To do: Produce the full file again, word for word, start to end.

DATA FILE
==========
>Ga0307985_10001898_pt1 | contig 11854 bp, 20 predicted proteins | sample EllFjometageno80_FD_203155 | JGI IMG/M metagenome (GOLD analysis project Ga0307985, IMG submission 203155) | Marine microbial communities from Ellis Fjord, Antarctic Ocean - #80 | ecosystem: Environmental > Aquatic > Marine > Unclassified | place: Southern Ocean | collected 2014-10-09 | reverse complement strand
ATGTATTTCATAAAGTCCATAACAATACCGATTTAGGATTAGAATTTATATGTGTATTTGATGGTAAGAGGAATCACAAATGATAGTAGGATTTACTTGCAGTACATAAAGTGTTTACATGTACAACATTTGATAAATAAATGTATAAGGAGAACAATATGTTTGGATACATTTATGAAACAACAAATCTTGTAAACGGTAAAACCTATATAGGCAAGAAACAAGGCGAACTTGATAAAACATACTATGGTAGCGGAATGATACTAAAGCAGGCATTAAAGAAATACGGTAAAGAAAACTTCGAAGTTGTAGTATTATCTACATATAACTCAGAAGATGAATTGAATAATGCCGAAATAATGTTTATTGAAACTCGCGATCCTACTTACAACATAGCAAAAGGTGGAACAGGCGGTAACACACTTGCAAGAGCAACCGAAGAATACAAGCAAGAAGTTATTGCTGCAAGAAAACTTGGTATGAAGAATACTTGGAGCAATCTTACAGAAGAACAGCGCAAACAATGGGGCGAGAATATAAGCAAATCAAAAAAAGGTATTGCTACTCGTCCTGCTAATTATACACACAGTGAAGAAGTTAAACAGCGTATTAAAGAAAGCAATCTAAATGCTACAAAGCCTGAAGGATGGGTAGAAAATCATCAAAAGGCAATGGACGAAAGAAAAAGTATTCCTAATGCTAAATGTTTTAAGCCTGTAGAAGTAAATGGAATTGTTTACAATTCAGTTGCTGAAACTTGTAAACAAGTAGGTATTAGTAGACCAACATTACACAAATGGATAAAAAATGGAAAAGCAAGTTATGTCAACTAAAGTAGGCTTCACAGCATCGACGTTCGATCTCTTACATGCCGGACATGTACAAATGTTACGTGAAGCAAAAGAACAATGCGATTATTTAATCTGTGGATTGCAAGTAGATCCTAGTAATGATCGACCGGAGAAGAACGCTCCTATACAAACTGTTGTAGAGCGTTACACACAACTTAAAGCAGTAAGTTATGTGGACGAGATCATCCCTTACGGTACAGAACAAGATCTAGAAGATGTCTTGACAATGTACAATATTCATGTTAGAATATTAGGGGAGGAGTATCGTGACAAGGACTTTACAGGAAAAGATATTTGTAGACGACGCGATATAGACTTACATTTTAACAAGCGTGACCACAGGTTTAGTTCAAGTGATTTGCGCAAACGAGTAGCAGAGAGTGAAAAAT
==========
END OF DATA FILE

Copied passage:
>Ga0307985_10001898_pt1 | contig 11854 bp, 20 predicted proteins | sample EllFjometageno80_FD_203155 | JGI IMG/M metagenome (GOLD analysis project Ga0307985, IMG submission 203155) | Marine microbial communities from Ellis Fjord, Antarctic Ocean - #80 | ecosystem: Environmental > Aquatic > Marine > Unclassified | place: Southern Ocean | collected 2014-10-09 | reverse complement strand
ATGTATTTCATAAAGTCCATAACAATACCGATTTAGGATTAGAATTTATATGTGTATTTGATGGTAAGAGGAATCACAAATGATAGTAGGATTTACTTGCAGTACATAAAGTGTTTACATGTACAACATTTGATAAATAAATGTATAAGGAGAACAATATGTTTGGATACATTTATGAAACAACAAATCTTGTAAACGGTAAAACCTATATAGGCAAGAAACAAGGCGAACTTGATAAAACATACTATGGTAGCGGAATGATACTAAAGCAGGCATTAAAGAAATACGGTAAAGAAAACTTCGAAGTTGTAGTATTATCTACATATAACTCAGAAGATGAATTGAATAATGCCGAAATAATGTTTATTGAAACTCGCGATCCTACTTACAACATAGCAAAAGGTGGAACAGGCGGTAACACACTTGCAAGAGCAACCGAAGAATACAAGCAAGAAGTTATTGCTGCAAGAAAACTTGGTATGAAGAATACTTGGAGCAATCTTACAGAAGAACAGCGCAAACAATGGGGCGAGAATATAAGCAAATCAAAAAAAGGTATTGCTACTCGTCCTGCTAATTATACACACAGTGAAGAAGTTAAACAGCGTATTAAAGAAAGCAATCTAAATGCTACAAAGCCTGAAGGATGGGTAGAAAATCATCAAAAGGCAATGGACGAAAGAAAAAGTATTCCTAATGCTAAATGTTTTAAGCCTGTAGAAGTAAATGGAATTGTTTACAATTCAGTTGCTGAAACTTGTAAACAAGTAGGTATTAGTAGACCAACATTACACAAATGGATAAAAAATGGAAAAGCAAGTTATGTCAACTAAAGTAGGCTTCACAGCATCGACGTTCGATCTCTTACATGCCGGACATGTACAAATGTTACGTGAAGCAAAAGAACAATGCGATTATTTAATCTGTGGATTGCAAGTAGATCCTAGTAATGATCGACCGGAGAAGAACGCTCCTATACAAACTGTTGTAGAGCGTTACACACAACTTAAAGCAGTAAGTTATGTGGACGAGATCATCCCTTACGGTACAGAACAAGATCTAGAAGATGTCTTGACAATGTACAATATTCATGTTAGAATATTAGGGGAGGAGTATCGTGACAAGGACTTTACAGGAAAAGATATTTGTAGACGACGCGATATAGACTTACATTTTAACAAGCGTGACCACAGGTTTAGTTCAAGTGATTTGCGCAAACGAGTAGCAGAGAGTGAAAAAT